# PiHex

The topic of this article may not meet Wikipedia's general notability guideline. (April 2016) (Learn how and when to remove this template message) |

**PiHex** was a distributed computing project organized by Colin Percival to calculate specific bits of pi.^{[1]} 1,246 contributors^{[2]} used idle time slices on almost two thousand computers^{[citation needed]} to make its calculations. The software used for the project made use of Bellard's formula, a faster version of the BBP formula.^{[3]}

After setting three records, calculating the five trillionth bit,^{[4]} the forty trillionth bit,^{[5]} and the quadrillionth bit,^{[6]} the project ended on September 11, 2000.^{[7]}

Unlike most computations of pi, which compute results in base 10, PiHex computed in base 2 (bits), because Bellard's formula and the BBP formula can only be used to compute pi in base 2.

The final bit strings for each of the three calculations resulted as such:

- Binary digits of pi from five trillion minus three to five trillion and seventy-six (completed August 30, 1998):
^{[4]}

0000 0111 1110 0100 0101 0111 0011 0011 1100 1100 ^ Five trillionth bit of Pi 0111 1001 0000 1011 0101 1011 0101 1001 0111 1001

- Binary digits of pi from forty trillion minus three to forty trillion and sixty-four (February 9, 1999):
^{[5]}

1010 0000 1111 1001 1111 1111 0011 0111 0001 1101 ^ Forty trillionth bit of Pi 0001 0111 0101 1001 0011 1110 0000

- Binary digits of pi from one quadrillion minus three to one quadrillion and sixty (September 11, 2000):
^{[6]}

1110 0110 0010 0001 0110 1011 0000 0110 1001 1100 ^ Quadrillionth bit of Pi 1011 0110 1100 0001 1101 0011

Therefore, the least significant known bit of pi is 1 at position 1,000,000,000,000,060 (one quadrillion and sixty) or .

To calculate the five trillionth digit (and the following seventy-six digits) took 13,500 CPU hours, using 25 computers from 6 different countries. The forty trillionth digit required 84,500 CPU hours and 126 computers from 18 different countries. The highest calculation, the one quadrillionth digit, took 1.2 million CPU hours and 1,734 computers from 56 different countries. Total resources: 1,885 computers donated 1.3 million CPU hours. The average computer that was used to calculate would have taken 148 years to complete the calculations alone.^{[citation needed]}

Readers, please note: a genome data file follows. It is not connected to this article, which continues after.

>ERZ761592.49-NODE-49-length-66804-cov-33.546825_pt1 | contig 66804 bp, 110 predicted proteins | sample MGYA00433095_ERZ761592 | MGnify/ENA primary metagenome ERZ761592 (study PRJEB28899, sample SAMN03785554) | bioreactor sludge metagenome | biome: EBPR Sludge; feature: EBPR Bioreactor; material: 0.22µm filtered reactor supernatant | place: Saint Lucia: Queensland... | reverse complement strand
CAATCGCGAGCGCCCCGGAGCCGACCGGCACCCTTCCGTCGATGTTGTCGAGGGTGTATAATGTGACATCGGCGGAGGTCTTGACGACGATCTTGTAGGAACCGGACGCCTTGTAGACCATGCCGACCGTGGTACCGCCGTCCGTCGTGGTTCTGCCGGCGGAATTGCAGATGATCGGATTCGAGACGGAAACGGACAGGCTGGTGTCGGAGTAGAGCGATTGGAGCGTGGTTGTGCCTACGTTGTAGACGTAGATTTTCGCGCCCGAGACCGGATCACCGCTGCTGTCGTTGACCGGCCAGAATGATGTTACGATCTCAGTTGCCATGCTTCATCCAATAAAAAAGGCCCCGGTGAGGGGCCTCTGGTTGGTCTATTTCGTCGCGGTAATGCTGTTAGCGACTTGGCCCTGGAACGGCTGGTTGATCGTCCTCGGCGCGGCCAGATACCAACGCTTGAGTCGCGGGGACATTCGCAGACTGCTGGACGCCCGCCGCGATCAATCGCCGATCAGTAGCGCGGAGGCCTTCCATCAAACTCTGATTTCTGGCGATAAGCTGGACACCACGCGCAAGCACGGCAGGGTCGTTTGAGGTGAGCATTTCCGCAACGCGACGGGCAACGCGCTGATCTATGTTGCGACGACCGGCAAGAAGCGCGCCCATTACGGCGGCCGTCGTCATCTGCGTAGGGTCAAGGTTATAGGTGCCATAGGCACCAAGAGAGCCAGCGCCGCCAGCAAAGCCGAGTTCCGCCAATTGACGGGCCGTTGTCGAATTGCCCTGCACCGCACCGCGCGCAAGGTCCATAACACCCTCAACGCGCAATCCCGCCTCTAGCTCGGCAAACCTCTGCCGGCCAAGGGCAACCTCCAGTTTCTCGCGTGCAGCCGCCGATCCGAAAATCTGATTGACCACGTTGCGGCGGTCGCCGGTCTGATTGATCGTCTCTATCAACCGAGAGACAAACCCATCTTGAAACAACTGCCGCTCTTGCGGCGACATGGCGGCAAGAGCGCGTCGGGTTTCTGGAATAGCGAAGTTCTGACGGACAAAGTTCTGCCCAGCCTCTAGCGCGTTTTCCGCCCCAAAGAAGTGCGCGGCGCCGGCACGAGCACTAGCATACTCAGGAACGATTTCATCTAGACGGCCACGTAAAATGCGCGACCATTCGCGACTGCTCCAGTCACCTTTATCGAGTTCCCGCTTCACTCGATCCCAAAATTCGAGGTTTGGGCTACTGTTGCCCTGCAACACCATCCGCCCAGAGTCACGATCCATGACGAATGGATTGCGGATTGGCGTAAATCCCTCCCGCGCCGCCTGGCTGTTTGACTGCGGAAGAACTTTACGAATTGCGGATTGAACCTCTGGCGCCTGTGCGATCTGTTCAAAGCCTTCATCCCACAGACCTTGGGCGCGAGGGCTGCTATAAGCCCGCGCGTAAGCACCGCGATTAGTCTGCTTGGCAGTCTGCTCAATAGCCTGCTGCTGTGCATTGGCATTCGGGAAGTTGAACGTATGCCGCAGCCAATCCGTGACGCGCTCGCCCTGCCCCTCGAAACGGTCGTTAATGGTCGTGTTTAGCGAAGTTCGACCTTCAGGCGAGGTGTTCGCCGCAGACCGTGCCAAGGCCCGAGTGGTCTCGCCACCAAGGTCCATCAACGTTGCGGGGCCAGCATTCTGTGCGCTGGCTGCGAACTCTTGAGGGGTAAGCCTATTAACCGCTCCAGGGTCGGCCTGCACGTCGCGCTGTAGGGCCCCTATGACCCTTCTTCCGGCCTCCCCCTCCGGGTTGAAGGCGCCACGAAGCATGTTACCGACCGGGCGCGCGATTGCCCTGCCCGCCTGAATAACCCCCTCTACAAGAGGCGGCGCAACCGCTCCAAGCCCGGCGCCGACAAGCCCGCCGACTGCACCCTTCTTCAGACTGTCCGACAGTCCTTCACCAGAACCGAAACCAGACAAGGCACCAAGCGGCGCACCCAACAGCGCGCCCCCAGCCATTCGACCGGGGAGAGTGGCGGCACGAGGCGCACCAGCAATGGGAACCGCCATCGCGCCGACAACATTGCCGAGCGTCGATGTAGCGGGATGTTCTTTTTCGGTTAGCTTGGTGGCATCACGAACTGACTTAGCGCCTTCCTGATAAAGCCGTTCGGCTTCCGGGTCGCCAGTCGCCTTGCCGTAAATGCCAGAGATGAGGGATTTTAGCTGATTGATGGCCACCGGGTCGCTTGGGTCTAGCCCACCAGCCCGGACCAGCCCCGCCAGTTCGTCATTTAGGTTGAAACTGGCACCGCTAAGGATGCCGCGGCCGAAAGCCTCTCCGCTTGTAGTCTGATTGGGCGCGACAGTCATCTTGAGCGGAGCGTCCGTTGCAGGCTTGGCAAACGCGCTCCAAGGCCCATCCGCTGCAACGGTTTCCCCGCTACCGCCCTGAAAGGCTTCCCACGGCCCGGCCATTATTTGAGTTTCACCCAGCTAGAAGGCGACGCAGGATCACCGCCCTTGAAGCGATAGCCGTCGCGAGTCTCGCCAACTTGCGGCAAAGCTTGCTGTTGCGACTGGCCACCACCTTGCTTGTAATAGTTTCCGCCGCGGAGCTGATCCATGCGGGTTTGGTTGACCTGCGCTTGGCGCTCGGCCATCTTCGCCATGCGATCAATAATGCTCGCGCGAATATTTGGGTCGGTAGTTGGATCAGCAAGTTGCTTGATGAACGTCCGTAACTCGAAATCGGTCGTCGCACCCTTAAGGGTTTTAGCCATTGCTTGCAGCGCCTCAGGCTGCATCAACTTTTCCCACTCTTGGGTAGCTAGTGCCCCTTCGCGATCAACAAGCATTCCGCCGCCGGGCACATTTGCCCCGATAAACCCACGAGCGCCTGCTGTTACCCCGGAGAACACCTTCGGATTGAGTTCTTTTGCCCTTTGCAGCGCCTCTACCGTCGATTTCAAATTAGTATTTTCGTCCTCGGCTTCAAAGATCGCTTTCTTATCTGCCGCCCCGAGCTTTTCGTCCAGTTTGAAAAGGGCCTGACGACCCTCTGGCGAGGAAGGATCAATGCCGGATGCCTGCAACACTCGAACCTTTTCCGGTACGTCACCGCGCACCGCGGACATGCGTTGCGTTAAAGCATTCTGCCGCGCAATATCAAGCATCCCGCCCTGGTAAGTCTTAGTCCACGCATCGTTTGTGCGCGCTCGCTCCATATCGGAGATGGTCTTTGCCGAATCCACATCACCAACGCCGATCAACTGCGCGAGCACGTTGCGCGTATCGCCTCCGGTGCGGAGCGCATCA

While the PiHex project calculated the least significant digits of pi ever attempted in any base, the second place is held by Peter Trueb who computed some 22+ trillion digits in 2016 and third place by *houkouonchi* who derived the 13.3 trillionth digit in base 10.^{[8]}

## References[edit]

**^**Percival, Colin. "PiHex- A distributed effort to calculate Pi".*wayback.cecm.sfu.ca*. Retrieved 2017-07-09.**^**Percival, Colin. "PiHex's Top Producers".*wayback.cecm.sfu.ca*. Retrieved 2017-07-09.**^**Percival, Colin. "About PiHex".*wayback.cecm.sfu.ca*. Retrieved 2017-07-09.- ^
^{a}^{b}Percival, Colin. "The five trillionth bit of Pi is '0'".*wayback.cecm.sfu.ca*. Retrieved 2017-07-09. - ^
^{a}^{b}Percival, Colin. "The forty trillionth bit of Pi is '0'".*wayback.cecm.sfu.ca*. Retrieved 2017-07-09. - ^
^{a}^{b}Percival, Colin. "The quadrillionth bit of Pi is '0'".*wayback.cecm.sfu.ca*. Retrieved 2017-07-09. **^**Percival, Colin. "What's New".*wayback.cecm.sfu.ca*. Retrieved 2017-07-09.**^**http://www.numberworld.org/digits/Pi/

This software-engineering-related article is a stub. You can help Wikipedia by expanding it. |